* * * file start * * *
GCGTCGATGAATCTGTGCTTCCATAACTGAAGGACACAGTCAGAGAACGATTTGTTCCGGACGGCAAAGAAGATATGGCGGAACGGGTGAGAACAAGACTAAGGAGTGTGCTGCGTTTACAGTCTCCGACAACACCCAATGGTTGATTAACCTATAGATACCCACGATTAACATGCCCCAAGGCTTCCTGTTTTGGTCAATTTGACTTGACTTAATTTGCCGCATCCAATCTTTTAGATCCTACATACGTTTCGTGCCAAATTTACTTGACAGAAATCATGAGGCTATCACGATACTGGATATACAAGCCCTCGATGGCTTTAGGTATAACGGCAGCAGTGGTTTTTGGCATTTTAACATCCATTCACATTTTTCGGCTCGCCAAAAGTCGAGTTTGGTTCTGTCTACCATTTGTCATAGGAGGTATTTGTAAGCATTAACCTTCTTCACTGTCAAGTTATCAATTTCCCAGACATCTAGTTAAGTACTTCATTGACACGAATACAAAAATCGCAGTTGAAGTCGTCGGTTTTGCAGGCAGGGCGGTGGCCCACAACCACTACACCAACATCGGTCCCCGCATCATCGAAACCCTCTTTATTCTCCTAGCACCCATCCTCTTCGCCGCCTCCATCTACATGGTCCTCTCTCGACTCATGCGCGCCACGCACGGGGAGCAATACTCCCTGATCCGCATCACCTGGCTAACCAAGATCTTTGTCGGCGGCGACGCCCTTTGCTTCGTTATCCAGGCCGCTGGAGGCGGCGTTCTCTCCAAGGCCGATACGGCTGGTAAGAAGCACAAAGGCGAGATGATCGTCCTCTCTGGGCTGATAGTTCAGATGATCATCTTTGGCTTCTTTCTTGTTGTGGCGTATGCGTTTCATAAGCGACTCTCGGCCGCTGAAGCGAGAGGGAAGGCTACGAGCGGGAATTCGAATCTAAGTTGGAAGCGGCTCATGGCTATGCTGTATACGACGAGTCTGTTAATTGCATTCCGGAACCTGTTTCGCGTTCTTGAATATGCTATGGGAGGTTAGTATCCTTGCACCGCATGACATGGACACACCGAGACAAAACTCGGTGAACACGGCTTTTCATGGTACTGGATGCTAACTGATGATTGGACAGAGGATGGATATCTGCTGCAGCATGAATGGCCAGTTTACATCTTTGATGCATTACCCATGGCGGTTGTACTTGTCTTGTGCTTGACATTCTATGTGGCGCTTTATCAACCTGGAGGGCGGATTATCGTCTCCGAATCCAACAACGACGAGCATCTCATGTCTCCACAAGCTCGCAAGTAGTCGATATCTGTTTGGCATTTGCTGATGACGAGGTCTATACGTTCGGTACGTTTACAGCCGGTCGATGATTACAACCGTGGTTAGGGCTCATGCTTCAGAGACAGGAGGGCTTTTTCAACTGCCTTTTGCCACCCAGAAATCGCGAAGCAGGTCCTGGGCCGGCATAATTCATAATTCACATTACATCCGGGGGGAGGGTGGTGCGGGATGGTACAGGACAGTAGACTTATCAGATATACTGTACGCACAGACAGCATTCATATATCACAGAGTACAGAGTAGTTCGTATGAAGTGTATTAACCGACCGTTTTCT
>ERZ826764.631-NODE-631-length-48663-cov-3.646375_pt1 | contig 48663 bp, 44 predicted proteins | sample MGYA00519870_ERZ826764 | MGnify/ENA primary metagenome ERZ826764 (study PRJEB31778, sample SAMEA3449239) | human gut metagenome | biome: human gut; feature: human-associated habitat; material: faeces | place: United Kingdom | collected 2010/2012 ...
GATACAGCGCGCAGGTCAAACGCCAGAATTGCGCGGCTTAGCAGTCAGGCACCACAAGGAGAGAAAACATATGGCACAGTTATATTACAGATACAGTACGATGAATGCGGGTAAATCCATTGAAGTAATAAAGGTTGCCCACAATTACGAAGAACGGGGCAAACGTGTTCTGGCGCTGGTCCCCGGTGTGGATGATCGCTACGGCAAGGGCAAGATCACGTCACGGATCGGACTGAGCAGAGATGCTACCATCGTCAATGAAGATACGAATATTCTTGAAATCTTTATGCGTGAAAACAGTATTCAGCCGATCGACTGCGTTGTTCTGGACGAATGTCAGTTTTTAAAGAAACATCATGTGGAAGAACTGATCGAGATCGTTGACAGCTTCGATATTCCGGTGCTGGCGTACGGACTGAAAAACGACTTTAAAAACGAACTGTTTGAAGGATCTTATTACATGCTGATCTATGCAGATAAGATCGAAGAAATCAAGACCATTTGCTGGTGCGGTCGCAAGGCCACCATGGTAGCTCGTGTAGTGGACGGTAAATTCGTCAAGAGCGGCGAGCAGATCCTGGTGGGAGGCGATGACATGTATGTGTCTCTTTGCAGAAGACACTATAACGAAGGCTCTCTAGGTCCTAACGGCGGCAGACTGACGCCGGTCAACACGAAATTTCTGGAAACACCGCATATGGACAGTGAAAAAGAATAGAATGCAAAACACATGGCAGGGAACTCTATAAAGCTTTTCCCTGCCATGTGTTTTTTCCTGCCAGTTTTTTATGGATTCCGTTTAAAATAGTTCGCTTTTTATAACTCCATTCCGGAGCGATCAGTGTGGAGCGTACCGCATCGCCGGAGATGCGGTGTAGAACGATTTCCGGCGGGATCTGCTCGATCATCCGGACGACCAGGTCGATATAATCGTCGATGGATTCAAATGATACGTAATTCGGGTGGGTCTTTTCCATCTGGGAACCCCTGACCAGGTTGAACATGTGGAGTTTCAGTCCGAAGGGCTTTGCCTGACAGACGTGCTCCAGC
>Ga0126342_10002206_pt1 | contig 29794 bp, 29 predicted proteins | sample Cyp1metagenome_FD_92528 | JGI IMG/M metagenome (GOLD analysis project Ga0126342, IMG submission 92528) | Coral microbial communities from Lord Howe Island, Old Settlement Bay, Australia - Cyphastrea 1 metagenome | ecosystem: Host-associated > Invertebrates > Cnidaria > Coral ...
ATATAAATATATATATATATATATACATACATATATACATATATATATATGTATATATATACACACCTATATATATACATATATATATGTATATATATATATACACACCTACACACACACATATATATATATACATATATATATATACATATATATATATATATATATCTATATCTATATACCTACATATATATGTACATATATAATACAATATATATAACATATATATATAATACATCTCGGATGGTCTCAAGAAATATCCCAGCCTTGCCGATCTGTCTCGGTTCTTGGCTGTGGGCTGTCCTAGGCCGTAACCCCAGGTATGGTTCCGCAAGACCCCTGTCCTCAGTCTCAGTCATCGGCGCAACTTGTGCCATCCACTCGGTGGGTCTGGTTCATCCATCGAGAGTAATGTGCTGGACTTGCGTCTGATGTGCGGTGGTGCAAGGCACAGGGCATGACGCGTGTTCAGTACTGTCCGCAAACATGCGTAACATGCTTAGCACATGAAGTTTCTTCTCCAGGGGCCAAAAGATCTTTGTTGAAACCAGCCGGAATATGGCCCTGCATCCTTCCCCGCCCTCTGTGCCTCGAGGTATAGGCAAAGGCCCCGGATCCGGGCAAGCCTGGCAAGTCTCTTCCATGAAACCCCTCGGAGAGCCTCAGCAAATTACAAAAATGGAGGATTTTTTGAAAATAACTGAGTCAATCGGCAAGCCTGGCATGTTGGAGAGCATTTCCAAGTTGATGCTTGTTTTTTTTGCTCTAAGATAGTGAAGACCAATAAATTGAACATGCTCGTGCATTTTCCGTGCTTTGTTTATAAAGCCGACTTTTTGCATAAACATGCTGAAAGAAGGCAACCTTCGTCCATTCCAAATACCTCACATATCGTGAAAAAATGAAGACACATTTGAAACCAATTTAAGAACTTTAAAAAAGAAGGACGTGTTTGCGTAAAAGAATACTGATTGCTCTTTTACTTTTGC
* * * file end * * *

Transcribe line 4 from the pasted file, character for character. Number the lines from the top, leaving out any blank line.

>Ga0126342_10002206_pt1 | contig 29794 bp, 29 predicted proteins | sample Cyp1metagenome_FD_92528 | JGI IMG/M metagenome (GOLD analysis project Ga0126342, IMG submission 92528) | Coral microbial communities from Lord Howe Island, Old Settlement Bay, Australia - Cyphastrea 1 metagenome | ecosystem: Host-associated > Invertebrates > Cnidaria > Coral ...